Structured Questionnaire Method is a method for research and were constituted by Emile Durkheim. They fall under the category of quantitative research. Also known as closed questionnaire - they are positivist research method. In such questionnaires, there exists low level of involvement of the person who is conducting the questionnaire and high level of involvement of the person who is answering the questionnaire.
Structured questionnaires ask direct and close questions. If structured appropriately, they can accumulate large amounts of valuable data that gives deep insight into the minds of the large number of people who answer those questions. Usually they are used for market research or social research questions. Closed answers are fixed and rigid and have no scope of confusion. Upon analysing these results and applying them on various established theories - statements can be made about the subject groups. These results can be extrapolated and later on be used for making important business decisions. Incorrect questions, their incorrect sequence or incorrect scales given to them can give convoluted results.
Types of Questions:
Contingency Questions - These questions are in relation to a previously asked question. For example, if someone has ticked on Female across gender, then the questionnaire should not have any questions related to male issues. For example the monthly consumption of shaving cream.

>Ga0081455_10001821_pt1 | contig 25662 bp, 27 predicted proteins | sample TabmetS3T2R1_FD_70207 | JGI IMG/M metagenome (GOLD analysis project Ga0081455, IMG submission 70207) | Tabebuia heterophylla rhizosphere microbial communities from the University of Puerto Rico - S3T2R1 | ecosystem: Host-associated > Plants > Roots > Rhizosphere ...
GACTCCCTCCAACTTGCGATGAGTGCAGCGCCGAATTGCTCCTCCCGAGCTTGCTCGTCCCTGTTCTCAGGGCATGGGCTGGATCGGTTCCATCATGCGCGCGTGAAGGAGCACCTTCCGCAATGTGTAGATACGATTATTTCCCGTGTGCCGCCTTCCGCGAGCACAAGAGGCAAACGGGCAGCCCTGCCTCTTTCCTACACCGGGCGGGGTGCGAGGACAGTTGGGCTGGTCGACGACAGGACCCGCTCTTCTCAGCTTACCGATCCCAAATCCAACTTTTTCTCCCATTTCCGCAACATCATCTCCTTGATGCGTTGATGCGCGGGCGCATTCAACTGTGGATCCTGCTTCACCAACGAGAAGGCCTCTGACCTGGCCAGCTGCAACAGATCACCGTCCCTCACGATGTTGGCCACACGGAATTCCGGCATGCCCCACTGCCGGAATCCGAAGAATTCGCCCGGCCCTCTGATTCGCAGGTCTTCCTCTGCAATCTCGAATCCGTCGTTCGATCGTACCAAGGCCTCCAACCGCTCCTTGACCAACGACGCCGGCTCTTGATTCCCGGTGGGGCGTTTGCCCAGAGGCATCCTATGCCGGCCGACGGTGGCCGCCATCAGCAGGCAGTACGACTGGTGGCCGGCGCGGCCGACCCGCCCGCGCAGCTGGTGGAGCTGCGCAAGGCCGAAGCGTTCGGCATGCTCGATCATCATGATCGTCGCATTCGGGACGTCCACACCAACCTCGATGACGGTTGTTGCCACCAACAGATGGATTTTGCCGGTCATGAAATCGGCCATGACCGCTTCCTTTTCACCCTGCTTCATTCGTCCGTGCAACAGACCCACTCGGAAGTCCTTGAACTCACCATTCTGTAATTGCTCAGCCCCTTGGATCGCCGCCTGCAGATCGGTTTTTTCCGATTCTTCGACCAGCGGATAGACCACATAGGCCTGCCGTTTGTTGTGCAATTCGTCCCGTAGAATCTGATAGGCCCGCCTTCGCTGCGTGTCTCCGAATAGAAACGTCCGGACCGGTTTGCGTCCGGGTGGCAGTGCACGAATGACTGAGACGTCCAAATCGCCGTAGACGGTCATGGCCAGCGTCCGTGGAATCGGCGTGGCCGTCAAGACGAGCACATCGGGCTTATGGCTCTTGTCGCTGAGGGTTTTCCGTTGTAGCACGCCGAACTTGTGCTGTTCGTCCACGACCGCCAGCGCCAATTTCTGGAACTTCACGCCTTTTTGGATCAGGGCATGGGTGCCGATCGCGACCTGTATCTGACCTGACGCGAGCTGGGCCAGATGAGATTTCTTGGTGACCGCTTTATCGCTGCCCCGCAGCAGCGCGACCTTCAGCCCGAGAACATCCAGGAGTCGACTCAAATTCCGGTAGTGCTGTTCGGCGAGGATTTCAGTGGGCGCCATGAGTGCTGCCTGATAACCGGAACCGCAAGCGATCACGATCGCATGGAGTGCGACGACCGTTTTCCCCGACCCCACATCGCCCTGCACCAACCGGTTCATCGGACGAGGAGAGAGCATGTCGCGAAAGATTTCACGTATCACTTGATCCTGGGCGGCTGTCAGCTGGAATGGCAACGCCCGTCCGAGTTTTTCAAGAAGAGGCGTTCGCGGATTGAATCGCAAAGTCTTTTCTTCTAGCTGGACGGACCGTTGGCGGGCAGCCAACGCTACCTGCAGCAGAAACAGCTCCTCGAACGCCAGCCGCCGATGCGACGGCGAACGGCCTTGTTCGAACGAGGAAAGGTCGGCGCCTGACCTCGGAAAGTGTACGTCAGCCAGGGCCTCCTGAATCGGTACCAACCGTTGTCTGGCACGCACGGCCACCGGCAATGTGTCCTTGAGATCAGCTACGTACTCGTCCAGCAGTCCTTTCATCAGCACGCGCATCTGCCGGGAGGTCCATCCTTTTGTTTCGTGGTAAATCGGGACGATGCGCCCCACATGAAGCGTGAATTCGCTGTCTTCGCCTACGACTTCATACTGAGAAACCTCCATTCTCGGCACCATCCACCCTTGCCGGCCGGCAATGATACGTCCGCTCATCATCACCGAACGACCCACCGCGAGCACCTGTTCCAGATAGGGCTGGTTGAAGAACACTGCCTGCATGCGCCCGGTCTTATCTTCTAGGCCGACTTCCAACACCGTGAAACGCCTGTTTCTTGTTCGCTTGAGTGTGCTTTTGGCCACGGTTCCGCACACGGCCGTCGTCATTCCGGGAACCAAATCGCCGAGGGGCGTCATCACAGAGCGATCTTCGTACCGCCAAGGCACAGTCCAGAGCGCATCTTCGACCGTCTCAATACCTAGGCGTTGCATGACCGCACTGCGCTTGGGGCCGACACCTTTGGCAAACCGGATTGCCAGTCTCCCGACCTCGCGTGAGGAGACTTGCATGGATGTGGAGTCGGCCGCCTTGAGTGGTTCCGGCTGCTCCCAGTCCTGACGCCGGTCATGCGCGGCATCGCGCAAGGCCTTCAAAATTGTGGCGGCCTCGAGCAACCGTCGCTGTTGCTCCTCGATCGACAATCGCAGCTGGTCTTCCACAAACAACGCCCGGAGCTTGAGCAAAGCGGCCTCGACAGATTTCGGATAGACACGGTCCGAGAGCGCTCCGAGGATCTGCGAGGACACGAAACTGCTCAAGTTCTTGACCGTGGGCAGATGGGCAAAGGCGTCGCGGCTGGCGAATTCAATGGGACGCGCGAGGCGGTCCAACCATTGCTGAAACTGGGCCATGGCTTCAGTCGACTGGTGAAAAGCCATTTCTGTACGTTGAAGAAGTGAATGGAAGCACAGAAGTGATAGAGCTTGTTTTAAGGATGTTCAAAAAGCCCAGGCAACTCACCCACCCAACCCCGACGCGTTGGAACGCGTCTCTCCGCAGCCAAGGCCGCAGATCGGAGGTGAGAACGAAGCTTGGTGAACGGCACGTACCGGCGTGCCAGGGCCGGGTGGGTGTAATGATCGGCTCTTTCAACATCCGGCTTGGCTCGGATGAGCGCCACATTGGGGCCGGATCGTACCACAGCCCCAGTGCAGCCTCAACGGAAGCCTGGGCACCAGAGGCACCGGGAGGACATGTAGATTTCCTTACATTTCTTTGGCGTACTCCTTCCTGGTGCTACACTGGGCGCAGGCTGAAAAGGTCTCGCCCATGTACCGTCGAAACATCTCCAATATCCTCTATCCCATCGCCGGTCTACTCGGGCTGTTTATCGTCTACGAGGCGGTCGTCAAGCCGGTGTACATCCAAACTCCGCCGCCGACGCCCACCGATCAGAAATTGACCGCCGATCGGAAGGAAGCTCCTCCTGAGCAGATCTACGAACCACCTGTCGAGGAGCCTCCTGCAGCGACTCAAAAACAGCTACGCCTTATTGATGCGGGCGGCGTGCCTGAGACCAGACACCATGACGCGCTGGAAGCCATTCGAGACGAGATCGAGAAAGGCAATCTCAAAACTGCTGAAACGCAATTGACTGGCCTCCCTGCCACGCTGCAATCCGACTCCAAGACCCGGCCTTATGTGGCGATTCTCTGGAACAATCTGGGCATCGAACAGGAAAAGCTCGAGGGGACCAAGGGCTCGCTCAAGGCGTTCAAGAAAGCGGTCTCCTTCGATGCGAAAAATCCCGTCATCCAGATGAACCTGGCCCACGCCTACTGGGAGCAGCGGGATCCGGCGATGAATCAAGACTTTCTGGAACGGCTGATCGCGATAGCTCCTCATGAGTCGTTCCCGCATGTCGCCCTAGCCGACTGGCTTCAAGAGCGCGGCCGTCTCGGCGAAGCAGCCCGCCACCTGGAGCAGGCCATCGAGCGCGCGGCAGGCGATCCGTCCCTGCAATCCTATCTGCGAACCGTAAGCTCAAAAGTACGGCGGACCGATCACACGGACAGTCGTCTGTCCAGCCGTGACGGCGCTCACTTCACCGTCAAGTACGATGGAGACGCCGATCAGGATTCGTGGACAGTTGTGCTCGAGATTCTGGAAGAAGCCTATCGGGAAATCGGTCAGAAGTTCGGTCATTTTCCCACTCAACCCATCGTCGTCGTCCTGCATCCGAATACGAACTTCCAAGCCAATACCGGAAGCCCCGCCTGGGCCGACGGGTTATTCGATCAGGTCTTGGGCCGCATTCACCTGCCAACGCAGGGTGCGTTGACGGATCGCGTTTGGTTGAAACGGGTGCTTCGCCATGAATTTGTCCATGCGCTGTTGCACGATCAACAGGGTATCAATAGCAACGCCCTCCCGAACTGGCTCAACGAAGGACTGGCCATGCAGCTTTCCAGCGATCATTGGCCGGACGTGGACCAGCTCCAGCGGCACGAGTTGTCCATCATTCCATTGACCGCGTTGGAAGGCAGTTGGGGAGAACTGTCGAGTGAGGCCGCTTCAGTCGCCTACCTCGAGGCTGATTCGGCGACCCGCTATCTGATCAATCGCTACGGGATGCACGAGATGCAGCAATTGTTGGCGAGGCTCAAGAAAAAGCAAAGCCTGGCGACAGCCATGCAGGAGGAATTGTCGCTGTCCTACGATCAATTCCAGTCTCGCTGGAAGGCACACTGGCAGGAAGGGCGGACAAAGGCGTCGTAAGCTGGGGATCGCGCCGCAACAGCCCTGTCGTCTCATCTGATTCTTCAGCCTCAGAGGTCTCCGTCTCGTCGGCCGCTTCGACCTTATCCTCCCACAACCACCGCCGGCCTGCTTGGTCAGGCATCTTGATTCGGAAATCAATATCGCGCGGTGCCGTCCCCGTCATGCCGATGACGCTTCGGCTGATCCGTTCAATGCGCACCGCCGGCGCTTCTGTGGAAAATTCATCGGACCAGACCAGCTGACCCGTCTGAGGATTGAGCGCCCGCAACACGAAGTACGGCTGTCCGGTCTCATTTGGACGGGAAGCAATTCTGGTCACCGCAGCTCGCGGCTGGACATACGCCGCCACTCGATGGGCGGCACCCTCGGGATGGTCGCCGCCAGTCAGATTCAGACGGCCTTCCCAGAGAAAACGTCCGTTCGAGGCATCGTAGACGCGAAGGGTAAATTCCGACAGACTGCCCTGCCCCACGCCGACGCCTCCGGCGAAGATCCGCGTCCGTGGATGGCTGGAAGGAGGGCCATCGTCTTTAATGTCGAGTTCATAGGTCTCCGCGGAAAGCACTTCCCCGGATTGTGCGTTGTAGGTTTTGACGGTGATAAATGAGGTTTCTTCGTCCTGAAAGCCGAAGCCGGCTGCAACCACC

Matrix Questions - Questions with identical response are placed together. This is done to save the respondent's time page space.
Closed Ended Questions - These are yes/no type questions. Questions will either/or answers.
Types of Structured Questionnaires:
Personally Administered Questionnaire
Advantages of Structured Questionnaire
a. They can cover a huge number of subjects or respondents
b. The results can be extrapolated to make empirical statements that help in decision making
c. Questions are easy to gauge and ensure that the answers too can be used quantitatively
Disadvantages of Structured Questionnaire
a. The respondent is forced to choose between two alternative answer. This is will compromise with the actual results of the entire group and the final result analysis.
b. These questions cannot account for the difference in attitudes, values and opinions of the respondent.
c. In case of face to face interview - the interviewer has to stick to the given set questions even though there is room for interesting enquiry between questions.